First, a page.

Data analysis

The results were expressed as mean ± standard deviation (S.D) for six animals in each group. Kolmogorov Smirnov test was applied to check the parametric distribution of the data. Differences between groups were assessed by one way analysis of variance (ANOVA) using the SPSS software package for Windows. Post hoc test was performed for inter-group comparisons using the least significance difference (LSD) test; significance at P-values < 0.001, < 0.01, < 0.05 have been given respective symbols in the tables and figures.

RESULTS

To assess the renal function and injury, creatinine & urea level in the serum was determined. Creatinine level was also found to be increased significantly (P < 0.001) in urolithiatic group II animals. Urea in group II was found to be 70.92% increased compared to control. However, administration of coconut water significantly lowered the level of creatinine and urea in group III animals (Table-2). In group II, lipid peroxidation was found to be significantly elevated as compared to group I rats. MDA level was found to be increased by 191.84 % in group II compared to control group (Table-3). Treatment with coconut water in group III partly reversed this increase in MDA level. In urolithiatic animals, the gene expression of SOD and CAT was significantly increased during RT-PCR analysis (Figures 1 and 2a). Similarly, the activity of SOD and CAT was found to be increased after the administration of ethylene glycol in group II animals as compared to group I animals (Figures 3a and 3b). However, the administration of coconut water decreased the enzyme activity of the SOD and CAT in the group III compared to group II (Figures 3a and 3b) but decrease in the expression level of catalase in the group III compared to group II was not as that much as in case of SOD (Figures 1, 2a and 2b).

Figure 1 Effect of various treatment on the expression level of different antioxidant enzymes ( SOD, CAT and GAPDH). 

Figure 2 Densitometry scanning of antioxidant enzymes following RT PCR program using scion image software in different groups. (A) Urolithiatic group II vs group I(control), (B) coconut water treated vs group I (control).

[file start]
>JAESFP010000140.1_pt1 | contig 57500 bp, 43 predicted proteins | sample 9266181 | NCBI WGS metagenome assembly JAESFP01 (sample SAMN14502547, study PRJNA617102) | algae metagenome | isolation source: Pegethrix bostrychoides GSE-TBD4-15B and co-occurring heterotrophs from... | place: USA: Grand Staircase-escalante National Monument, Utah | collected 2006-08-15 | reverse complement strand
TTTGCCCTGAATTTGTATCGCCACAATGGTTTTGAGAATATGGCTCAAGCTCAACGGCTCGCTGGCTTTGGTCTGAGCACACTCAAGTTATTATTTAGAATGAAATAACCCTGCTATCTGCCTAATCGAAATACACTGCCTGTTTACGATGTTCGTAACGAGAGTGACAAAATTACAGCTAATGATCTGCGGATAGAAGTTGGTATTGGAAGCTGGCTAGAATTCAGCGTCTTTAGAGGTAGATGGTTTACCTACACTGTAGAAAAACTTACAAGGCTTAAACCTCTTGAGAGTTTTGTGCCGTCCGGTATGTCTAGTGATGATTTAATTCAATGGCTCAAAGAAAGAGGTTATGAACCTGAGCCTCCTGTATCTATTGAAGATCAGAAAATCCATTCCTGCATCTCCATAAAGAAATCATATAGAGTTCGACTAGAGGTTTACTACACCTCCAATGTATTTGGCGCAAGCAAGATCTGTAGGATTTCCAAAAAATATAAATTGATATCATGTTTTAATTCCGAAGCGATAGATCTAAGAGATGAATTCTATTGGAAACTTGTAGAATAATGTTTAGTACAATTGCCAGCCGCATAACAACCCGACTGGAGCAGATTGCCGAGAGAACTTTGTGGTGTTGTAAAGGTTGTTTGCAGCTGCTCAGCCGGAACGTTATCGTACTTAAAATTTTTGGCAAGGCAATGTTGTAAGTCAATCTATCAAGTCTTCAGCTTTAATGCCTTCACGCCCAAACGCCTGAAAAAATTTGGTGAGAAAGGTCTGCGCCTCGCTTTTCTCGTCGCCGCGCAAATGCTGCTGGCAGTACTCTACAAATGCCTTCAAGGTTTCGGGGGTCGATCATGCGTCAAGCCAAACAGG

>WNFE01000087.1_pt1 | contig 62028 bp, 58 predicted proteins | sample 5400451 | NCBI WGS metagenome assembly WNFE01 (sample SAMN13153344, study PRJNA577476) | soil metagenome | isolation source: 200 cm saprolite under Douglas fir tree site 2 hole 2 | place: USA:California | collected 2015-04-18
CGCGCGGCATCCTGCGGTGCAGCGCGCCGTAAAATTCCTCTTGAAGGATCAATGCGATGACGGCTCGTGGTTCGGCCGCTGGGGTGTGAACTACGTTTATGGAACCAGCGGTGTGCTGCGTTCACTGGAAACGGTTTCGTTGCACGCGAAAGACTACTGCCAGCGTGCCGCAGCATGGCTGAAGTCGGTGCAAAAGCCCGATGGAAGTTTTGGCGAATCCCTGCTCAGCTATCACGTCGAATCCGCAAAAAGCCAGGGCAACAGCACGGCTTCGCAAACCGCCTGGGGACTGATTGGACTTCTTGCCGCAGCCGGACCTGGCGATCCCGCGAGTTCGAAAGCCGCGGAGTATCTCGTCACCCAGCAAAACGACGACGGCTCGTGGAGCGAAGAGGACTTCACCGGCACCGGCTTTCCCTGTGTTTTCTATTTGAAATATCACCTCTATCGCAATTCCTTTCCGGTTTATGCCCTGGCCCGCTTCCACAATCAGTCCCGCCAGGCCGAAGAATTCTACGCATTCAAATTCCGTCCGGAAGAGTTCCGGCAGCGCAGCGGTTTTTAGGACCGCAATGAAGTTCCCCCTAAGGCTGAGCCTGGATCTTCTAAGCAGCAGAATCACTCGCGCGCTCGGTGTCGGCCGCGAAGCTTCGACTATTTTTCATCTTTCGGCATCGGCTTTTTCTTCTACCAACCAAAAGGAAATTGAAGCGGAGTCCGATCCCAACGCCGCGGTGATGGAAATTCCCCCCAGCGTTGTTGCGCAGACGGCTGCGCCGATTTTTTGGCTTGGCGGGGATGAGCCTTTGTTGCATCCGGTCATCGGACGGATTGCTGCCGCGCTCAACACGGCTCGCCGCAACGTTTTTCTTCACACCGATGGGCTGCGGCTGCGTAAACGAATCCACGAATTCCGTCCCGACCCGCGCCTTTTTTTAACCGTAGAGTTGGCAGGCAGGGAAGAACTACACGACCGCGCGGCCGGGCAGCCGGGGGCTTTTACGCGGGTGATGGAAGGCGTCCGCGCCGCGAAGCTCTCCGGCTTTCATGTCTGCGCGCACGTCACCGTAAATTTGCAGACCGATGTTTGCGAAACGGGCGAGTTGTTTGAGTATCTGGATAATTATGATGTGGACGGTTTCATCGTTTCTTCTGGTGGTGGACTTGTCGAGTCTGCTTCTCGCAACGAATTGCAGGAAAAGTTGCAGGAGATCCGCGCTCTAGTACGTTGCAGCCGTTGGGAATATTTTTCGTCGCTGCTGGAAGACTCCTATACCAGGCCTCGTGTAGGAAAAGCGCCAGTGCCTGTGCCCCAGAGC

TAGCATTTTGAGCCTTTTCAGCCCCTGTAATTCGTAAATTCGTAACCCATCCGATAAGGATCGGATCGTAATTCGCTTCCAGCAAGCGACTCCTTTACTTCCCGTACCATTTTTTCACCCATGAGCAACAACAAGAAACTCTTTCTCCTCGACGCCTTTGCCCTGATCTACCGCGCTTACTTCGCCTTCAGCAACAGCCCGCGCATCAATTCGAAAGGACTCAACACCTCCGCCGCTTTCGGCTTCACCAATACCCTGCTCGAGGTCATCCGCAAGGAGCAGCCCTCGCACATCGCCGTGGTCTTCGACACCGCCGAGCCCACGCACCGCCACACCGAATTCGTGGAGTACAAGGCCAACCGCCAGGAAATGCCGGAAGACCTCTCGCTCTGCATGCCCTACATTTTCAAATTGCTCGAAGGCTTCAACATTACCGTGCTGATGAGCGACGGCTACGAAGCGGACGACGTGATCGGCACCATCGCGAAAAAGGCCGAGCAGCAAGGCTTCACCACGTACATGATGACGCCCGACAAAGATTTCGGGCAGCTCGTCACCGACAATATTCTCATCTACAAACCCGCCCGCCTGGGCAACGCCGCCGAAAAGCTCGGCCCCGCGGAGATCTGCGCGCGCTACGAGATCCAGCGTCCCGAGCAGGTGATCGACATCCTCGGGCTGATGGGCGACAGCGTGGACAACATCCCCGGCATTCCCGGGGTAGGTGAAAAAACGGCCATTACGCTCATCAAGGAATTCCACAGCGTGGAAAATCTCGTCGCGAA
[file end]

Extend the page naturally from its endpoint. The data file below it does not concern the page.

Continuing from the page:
Figure 3 Effect of coconut water administration on Superoxide dismutase (A) and Catalase activity (B) in kidney tissue of animals in different groups.Values are expressed as mean ± SD and percentage increase (+) or percentage decrease (−) compared with control (group I); *p < 0.05, **p < 0.01, ***p < 0.001 indicates significant change in comparison with control group I, #p < 0.05, ##p < 0.01, ###p < 0.001 indicates significant change in comparison with group II. 

Table 2 - Effect of various treatments on serum creatinine and urea level in experimental rats. 

Group I Group II Group III
Creatinine (mg/dL) 0.46 ± 0.03 0.77 ± 0.02*** (+66.37%) 0.57 ± 0.01### (+23.86%)
Urea (mg/dL) 49.53 ± 2.94 84.66 ± 4.44*** (+ 70.92%) 68.03 ± 3.95### (+ 37.35%)

Values in brackets are percentage increase (+) or percentage decrease (−) compared with control (group I); *p < 0.05 **p < 0.01, ***p < 0.001 indicates significant change in comparison with control group I; #p < 0.05, ##p < 0.01, ###p < 0.001 indicates significant change in comparison with group II.

Table 3 - Effect of coconut water on Lipid peroxidation status in the kidney. 

Animal group Lipid peroxidation (mol MDA/mg protein/15 min.)
Group I 13.36 ± 3.36
Group II 38.99 ± 3.86*** (+191.84 %)
Group III 27.68 ± 2.45### (+107.18%)

Values in brackets are percentage increase (+) or percentage decrease (−) compared with control (group I); *p < 0.05, **p < 0.01, ***p < 0.001 indicates significant change in comparison with control group I; #p < 0.05, ##p < 0.01, ###p < 0.001 indicates significant change in comparison with group II.

On observing urine samples under polarization microscope, no crystal deposition was observed in control animals (Figure-4a), whereas group II rats revealed presence of abundant CaOx crystals deposition (Figure-4b). In group III, a drastic decrease in the number of urinary crystals was observed (Figure-4c). The histopathological observation of renal tissue under light microscope showed normal architectural and intactness without any apparent damage in control rats. However, the urolithiatic rats showed tubulae containing crystalline particles, mostly distal segments with consequent dilation of distal tubules, thin loop and collecting ducts. In group III, no depositions of crystalline particles were observed (Figure-5c).